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Dynamic interaction between vehicles and infrastructure experiment (DIVINE) : technical report
  • Published Date:
    1998-10-27
  • Language:
    English
Filetype[PDF-1.55 MB]


Details:
  • Publication/ Report Number:
  • Resource Type:
  • Right Statement:
  • NTL Classification:
    NTL-HIGHWAY/ROAD TRANSPORTATION-Design ; NTL-SAFETY AND SECURITY-Vehicle Design ; NTL-HIGHWAY/ROAD TRANSPORTATION-Pavement Management and Performance ;
  • Abstract:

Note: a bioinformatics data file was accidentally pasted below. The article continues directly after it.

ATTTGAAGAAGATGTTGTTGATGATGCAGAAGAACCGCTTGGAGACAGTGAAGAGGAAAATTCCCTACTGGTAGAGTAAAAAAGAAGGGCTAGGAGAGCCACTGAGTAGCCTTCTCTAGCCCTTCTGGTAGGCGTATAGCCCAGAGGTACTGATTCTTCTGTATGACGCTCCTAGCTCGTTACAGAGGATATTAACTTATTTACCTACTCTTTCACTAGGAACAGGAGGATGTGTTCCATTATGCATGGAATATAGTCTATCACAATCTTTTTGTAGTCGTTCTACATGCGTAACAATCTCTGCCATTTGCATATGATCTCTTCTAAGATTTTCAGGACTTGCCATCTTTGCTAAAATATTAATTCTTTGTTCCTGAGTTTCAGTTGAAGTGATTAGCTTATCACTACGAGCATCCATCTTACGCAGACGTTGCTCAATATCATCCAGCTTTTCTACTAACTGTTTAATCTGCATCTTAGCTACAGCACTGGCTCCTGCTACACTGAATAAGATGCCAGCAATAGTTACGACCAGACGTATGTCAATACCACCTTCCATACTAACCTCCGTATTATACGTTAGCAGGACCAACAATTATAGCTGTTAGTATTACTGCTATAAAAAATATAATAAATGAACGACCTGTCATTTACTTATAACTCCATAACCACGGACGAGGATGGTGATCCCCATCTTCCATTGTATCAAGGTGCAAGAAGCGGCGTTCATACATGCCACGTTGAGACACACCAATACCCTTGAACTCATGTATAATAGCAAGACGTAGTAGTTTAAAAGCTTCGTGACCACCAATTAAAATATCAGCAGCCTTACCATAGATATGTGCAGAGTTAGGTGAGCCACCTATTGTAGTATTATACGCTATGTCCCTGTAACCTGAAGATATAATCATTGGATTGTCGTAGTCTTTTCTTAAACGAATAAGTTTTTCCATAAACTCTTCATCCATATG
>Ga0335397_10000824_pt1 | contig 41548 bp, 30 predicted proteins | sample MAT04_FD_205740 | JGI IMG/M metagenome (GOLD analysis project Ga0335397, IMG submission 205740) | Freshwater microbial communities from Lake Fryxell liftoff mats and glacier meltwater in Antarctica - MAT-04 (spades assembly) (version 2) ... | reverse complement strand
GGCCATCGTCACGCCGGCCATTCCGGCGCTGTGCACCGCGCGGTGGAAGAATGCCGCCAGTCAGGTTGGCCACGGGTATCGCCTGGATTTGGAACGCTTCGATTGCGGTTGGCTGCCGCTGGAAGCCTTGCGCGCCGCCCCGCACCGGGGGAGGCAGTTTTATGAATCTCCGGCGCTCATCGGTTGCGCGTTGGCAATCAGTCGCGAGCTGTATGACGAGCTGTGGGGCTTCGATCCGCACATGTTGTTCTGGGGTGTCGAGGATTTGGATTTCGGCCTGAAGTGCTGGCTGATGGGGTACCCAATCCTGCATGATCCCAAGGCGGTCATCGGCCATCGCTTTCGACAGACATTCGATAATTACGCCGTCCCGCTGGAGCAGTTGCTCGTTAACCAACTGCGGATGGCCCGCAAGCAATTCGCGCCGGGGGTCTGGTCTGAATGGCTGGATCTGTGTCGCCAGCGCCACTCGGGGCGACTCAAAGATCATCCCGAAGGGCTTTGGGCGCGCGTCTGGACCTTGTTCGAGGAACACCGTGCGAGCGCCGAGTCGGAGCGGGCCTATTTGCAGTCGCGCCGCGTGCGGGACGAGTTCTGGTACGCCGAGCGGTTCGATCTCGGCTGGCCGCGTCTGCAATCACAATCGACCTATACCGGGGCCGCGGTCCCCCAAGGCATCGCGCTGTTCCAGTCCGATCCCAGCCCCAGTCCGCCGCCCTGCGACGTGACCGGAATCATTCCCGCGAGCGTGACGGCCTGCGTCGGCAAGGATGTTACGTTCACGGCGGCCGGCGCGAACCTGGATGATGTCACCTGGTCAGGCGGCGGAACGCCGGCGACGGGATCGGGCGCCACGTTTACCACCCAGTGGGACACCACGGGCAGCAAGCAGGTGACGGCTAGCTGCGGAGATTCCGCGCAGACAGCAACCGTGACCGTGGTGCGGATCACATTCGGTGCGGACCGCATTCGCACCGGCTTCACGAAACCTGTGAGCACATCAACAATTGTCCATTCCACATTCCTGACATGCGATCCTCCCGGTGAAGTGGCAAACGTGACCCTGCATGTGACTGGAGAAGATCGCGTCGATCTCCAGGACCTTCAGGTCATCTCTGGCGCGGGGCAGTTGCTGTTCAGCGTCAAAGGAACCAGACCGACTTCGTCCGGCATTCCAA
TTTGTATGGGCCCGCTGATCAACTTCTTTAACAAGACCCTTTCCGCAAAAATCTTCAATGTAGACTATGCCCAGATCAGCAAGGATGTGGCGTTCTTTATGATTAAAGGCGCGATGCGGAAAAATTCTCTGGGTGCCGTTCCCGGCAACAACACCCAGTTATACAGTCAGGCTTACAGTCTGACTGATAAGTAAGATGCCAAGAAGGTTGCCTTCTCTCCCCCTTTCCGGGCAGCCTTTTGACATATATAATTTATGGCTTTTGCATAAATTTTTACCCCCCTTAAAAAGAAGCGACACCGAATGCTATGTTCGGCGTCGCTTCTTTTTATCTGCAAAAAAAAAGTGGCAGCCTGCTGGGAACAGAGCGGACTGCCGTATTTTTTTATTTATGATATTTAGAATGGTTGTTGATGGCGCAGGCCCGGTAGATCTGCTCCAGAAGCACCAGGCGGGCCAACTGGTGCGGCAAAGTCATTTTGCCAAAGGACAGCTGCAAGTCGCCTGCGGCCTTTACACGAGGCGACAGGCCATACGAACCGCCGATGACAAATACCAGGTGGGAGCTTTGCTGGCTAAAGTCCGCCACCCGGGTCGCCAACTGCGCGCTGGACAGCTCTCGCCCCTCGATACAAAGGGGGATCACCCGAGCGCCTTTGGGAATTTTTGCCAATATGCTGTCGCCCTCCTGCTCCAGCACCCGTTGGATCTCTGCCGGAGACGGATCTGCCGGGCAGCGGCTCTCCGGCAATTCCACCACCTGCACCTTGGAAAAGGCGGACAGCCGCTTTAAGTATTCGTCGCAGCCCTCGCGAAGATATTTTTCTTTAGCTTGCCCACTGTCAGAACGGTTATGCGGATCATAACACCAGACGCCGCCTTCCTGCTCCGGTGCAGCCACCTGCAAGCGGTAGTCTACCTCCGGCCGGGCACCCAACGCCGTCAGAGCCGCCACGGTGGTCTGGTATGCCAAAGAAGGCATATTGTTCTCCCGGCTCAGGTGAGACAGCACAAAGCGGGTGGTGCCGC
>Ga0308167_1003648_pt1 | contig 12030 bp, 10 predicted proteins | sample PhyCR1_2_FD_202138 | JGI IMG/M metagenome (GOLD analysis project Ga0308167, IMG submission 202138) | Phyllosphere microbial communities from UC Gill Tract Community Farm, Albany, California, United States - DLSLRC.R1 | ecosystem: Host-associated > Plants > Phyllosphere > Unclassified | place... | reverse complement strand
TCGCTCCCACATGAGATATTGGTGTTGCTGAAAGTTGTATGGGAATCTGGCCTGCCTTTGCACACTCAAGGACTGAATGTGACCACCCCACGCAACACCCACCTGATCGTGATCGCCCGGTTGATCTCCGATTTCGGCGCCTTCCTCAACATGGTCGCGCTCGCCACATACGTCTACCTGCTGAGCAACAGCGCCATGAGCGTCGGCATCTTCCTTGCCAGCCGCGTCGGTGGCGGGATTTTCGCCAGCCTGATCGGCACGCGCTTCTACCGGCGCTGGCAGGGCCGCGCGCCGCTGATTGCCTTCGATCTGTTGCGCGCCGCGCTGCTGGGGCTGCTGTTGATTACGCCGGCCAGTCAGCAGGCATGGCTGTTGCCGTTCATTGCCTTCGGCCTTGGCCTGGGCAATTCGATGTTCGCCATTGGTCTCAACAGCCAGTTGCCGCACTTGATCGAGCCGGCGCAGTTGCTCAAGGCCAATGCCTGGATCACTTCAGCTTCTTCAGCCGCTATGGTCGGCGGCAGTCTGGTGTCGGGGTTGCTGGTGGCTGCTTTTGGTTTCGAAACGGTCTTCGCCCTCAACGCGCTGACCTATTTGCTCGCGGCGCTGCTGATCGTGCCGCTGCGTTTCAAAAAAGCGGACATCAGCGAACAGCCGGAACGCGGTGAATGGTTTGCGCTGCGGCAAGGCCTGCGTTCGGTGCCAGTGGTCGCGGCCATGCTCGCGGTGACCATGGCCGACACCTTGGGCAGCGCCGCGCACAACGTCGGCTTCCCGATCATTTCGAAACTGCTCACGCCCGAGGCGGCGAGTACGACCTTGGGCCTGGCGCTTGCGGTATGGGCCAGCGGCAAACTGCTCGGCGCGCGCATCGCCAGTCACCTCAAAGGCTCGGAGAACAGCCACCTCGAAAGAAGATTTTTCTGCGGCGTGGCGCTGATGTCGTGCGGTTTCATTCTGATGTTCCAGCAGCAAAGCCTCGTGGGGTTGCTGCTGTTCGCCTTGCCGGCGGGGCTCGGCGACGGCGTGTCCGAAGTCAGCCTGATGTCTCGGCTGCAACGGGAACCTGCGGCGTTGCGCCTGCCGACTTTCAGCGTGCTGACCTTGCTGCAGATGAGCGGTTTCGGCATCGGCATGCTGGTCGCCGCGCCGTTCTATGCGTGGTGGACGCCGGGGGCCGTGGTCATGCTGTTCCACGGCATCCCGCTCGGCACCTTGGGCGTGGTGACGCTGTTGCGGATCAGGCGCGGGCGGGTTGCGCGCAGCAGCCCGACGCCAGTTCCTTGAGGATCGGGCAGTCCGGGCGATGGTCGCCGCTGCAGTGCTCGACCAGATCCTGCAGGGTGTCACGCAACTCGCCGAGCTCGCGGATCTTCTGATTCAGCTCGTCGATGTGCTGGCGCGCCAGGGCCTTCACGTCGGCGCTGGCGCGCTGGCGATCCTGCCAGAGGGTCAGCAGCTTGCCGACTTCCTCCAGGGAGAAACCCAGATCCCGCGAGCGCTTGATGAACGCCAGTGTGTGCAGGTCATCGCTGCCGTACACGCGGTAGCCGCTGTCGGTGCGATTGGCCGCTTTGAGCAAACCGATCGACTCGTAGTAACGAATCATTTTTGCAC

The Dynamic Interaction between Vehicles and Infrastructure Experiment (DIVINE) Project provides scientific evidence of the dynamic effects of heavy vehicles and their suspension systems on pavements and bridges in support of transport policy decisions that affect infrastructure and road freight transport costs. Six separate Research Elements were established in DIVINE to investigate all aspects of vehicle-infrastructure interaction. The policy implications of the research findings are discussed in a separate report, Dynamic Interaction between Vehicles and Infrastructure Experiment: Policy Implications. This technical report concludes that pavement wear under steel suspensions is at least 15 per cent faster than under air suspensions and that the concentration of dynamic loads for air suspensions is only about half the magnitude of that for steel suspensions. It shows that road simulators can replicate dynamic wheel loads measured on the road. The report identifies the essential properties of road-friendly suspensions as low spring stiffness, very low Coulomb friction and an appropriate level of viscous damping. Such properties are to be found in well-designed and well maintained air suspensions and it is unlikely that steel spring suspensions could achieve the desired level of performance. The report also reveals that the surface profile of a bridge and its approaches are fundamental to the response of the truck suspension and in turn the dynamic response of the bridge. For a smooth profile, the influence of the truck suspension is insignificant; its importance increases as the unevenness of the profile increases. Bibliographies at the end of the chapters, appendices, tables, figures, 151 p.
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